The headline from Sunday night’s Primetime Emmys telecast turned out to be the wealth of upsets and out-of-nowhere surprises among the winners, to the point that the event itself was at risk of becoming an afterthought. But sometimes that’s ideal; after all, an awards show is best when focusing its attention on the achievements being honored. (For the complete list of winners, click here.)
The best parts of the telecast did just that. Host Neil Patrick Harris opened with a segment in which he prepared for the show by binge-watching the nominated programs, which seemed to talk back to him — from “Breaking Bad” to “Girls” to “The Voice.”
Even better was his opening monologue, which was interrupted by recent Emmy hosts Jimmy Kimmel, Jane Lynch, Jimmy Fallon, and Conan O’Brien, a nice nod to the recent history of the event. Following that, Kevin Spacey spoke directly to the camera in character as Francis Underwood from “House of Cards” to take credit for the on-stage fracas. Did everyone at home get the joke? Perhaps not if they haven’t seen “House of Cards,” but for anyone who has it was stroke of genius.
Other bits and segments were a mixed bag. Harris took to the stage at the show’s halfway point to perform a song and dance number about performing a song and dance number in the middle of the show. It was a clever, cheeky self-reference, but in a telecast so pressed for time that major winners like Jeff Daniels and “Modern Family” were abruptly played off in the middle of their speeches, it didn’t seem like the wisest use of those precious minutes.
Similarly, Carrie Underwood performing the Beatles‘ “Yesterday” to pay tribute to the major events and milestones of 1963 seemed only tangentially relevant to the awards at hand, and though Elton John‘s words of admiration for Liberace were meaningful and heartfelt, the song he subsequently performed served as much to promote John’s new album as to pay tribute to the late pianist.
The dance number planned and executed by this year’s nominees for Best Choreography (pictured left) worked better, mostly because it was directly relevant to this year’s awards, but as we’ve learned in previous years from the Oscars interpretive dance is always a risky gambit; trying to work “Breaking Bad” Hazmat suits and periodic table cubes into one number was especially goofy.
But the idea is sound. More Creative Arts categories should get a chance to bask in the spotlight of the primetime telecast. Perhaps stunt coordinators could ply their trade in a segment at next year’s awards. Or the nominated costume designers could put on a fashion show. Maybe we could watch a performance of the Best Music and Lyrics nominees; wouldn’t it have been more appropriate for Jane Krakowski to sing “The Rural Juror” on Emmy night than for Carrie Underwood to perform “Yesterday”?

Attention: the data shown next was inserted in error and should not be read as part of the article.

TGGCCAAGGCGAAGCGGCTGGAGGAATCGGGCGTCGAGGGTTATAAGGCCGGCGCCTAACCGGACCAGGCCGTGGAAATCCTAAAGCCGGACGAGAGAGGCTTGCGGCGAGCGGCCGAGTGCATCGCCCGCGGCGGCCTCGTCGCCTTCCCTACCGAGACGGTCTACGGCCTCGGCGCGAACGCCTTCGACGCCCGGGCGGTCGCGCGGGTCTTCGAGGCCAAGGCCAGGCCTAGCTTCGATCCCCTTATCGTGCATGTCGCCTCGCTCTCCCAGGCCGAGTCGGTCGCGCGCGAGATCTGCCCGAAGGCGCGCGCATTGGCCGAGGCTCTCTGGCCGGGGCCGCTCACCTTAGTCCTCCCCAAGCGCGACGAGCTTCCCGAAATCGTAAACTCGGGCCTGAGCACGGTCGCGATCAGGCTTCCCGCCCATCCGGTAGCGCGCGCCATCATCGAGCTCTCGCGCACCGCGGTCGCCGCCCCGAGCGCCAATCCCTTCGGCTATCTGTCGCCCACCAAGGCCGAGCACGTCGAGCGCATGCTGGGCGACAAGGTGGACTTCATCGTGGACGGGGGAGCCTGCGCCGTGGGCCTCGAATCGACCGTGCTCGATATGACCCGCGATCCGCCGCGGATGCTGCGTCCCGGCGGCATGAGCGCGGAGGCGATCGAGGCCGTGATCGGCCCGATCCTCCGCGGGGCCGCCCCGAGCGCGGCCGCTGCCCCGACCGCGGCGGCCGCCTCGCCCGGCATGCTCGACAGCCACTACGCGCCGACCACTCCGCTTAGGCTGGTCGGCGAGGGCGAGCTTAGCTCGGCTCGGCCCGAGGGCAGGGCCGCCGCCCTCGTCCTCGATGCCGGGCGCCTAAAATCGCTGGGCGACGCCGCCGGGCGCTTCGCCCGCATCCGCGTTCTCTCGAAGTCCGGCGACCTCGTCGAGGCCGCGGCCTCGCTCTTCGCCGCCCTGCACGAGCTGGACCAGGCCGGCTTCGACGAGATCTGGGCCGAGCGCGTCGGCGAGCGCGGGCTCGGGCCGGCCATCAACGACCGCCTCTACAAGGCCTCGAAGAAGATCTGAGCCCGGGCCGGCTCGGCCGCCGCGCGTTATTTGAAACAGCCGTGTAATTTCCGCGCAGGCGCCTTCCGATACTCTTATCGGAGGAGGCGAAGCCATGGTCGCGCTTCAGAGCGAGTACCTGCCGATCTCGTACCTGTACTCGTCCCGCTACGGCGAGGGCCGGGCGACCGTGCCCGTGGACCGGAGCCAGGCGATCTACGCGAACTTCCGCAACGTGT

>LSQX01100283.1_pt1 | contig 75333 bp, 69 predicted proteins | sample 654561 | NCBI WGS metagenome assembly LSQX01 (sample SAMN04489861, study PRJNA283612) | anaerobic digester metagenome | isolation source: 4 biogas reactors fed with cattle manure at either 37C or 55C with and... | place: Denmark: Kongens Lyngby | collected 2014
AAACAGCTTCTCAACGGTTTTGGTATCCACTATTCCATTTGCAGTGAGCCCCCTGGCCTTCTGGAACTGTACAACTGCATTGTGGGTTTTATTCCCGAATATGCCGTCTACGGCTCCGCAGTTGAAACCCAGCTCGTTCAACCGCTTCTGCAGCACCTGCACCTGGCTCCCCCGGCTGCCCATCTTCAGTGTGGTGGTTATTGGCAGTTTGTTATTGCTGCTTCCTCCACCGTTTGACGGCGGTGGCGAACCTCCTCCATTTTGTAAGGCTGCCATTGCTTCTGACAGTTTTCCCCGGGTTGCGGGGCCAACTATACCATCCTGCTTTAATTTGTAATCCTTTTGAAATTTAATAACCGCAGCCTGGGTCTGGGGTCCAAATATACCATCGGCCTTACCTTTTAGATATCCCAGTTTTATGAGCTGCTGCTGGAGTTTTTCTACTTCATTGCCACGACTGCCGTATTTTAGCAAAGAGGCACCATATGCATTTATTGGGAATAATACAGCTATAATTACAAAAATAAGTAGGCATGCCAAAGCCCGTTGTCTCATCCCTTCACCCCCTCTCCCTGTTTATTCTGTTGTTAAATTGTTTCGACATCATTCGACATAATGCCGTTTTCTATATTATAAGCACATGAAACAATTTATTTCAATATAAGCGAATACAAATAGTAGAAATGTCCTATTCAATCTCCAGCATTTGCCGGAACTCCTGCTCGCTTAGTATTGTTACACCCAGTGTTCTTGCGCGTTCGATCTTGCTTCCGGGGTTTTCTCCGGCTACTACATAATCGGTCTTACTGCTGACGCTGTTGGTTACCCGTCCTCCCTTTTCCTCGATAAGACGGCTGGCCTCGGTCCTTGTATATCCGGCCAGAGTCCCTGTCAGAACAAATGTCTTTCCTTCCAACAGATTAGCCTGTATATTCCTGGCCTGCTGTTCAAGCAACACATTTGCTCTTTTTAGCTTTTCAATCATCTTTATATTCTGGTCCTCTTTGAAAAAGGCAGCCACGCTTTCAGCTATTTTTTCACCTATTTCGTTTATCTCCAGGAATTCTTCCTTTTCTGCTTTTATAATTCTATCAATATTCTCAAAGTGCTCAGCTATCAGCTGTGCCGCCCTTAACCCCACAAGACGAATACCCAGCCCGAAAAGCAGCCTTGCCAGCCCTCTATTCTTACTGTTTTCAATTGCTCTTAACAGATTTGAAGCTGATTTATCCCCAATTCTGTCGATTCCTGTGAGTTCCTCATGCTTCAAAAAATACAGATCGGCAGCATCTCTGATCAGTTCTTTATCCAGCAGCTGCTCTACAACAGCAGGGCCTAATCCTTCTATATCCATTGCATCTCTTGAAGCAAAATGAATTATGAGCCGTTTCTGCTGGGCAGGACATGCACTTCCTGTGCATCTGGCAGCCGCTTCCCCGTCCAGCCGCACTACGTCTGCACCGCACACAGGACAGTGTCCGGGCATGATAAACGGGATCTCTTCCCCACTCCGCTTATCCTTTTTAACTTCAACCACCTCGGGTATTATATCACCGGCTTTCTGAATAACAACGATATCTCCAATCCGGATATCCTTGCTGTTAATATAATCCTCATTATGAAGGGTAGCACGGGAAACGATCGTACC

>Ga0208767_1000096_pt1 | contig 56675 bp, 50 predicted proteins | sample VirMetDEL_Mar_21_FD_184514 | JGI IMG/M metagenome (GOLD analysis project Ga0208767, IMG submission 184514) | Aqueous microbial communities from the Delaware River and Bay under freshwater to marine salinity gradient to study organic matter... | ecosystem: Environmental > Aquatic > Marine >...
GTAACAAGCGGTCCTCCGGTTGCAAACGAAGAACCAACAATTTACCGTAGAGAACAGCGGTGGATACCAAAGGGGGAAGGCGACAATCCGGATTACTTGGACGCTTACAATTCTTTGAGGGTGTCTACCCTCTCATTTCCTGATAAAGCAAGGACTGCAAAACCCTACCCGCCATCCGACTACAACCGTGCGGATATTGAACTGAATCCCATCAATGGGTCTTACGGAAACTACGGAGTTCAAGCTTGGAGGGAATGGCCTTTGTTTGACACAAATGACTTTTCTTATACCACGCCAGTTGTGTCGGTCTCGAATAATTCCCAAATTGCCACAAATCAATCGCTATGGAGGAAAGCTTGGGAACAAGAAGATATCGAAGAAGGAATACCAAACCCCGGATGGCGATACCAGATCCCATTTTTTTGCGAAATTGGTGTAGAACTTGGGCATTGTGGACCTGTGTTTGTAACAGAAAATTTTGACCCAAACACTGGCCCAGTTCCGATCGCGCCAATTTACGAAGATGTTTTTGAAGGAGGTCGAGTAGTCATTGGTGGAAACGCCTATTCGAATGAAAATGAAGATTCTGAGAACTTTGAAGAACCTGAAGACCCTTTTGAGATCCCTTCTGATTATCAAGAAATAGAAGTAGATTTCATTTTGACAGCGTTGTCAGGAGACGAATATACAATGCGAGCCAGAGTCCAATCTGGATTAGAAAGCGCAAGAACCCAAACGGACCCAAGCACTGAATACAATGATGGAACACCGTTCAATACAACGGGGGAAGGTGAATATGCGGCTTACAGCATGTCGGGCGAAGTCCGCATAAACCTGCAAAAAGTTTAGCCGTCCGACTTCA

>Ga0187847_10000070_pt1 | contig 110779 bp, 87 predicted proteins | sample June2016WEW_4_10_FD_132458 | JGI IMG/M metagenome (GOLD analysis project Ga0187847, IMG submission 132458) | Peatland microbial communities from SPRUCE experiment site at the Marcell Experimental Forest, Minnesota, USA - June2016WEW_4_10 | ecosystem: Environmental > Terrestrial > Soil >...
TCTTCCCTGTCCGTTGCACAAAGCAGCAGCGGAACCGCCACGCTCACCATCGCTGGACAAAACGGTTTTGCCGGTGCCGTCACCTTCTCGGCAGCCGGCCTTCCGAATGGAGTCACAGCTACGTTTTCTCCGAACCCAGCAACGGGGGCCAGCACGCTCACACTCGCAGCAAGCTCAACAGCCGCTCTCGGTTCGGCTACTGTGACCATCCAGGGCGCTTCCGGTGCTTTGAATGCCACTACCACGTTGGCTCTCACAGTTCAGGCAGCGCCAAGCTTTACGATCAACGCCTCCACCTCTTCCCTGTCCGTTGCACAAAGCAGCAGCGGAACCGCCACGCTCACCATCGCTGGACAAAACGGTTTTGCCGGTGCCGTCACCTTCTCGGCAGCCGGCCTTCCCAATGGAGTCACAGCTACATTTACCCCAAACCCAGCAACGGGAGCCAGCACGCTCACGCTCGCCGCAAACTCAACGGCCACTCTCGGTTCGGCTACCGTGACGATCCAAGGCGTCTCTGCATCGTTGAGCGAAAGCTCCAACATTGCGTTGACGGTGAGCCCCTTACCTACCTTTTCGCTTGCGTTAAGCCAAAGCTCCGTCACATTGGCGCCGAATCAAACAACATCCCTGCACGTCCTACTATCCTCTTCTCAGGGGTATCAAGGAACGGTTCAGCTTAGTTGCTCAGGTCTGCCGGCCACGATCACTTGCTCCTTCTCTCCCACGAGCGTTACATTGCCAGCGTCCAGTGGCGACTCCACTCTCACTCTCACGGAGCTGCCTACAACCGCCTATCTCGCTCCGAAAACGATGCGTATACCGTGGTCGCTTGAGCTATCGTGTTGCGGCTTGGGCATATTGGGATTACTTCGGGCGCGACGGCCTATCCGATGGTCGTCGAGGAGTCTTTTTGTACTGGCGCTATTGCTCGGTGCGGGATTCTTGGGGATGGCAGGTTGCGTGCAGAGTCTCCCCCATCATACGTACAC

The “In Memoriam” segments were touching, especially Rob Reiner and Edie Falco‘s respective tributes to Jean Stapleton and James Gandolfini, though it did raise the awkward question that sometimes arises when paying tribute to deceased artists at award shows: why were those individuals singled out over other notable names who were not given separate tributes, like TV legends Jack Klugman and Larry Hagman?
And why was the audience not instructed to hold their applause during the final “In Memoriam” tributes? The most recognizable names received audible ovations denied some lesser-known artists who nevertheless contributed to the medium, making the segment feel like a morbid popularity contest.
But Harris was a fine emcee throughout. Like last winter’s similarly imperfect Oscars telecast hosted by Seth MacFarlane, a lot of the major shortcomings may be unfairly attributed to the host when it’s the production that most has room for improvement. From that perspective, there are a few lessons to take away from the event: include fewer musical numbers — or none, unless directly applicable to the achievements being honored — and always place the emphasis on the nominees and winners.
Indeed, some of the night’s biggest highlights involved the contenders themselves: the nominated writers and directors discussing their work in funny and creative ways, including Best Comedy Directing winner Gail Mancuso giving herself a Hitchcock-esque cameo in “Modern Family.” And of course the announcement of the nominees for Best Variety Series Writing is always a unique delight: this year the “Daily Show” writers were replaced with Muppets, and the staffers from “Jimmy Kimmel Live” were enthusiastically introduced by Oprah Winfrey.
When you take the time to honor the art and artists that way and set aside the filler, that’s when you really have something to sing about.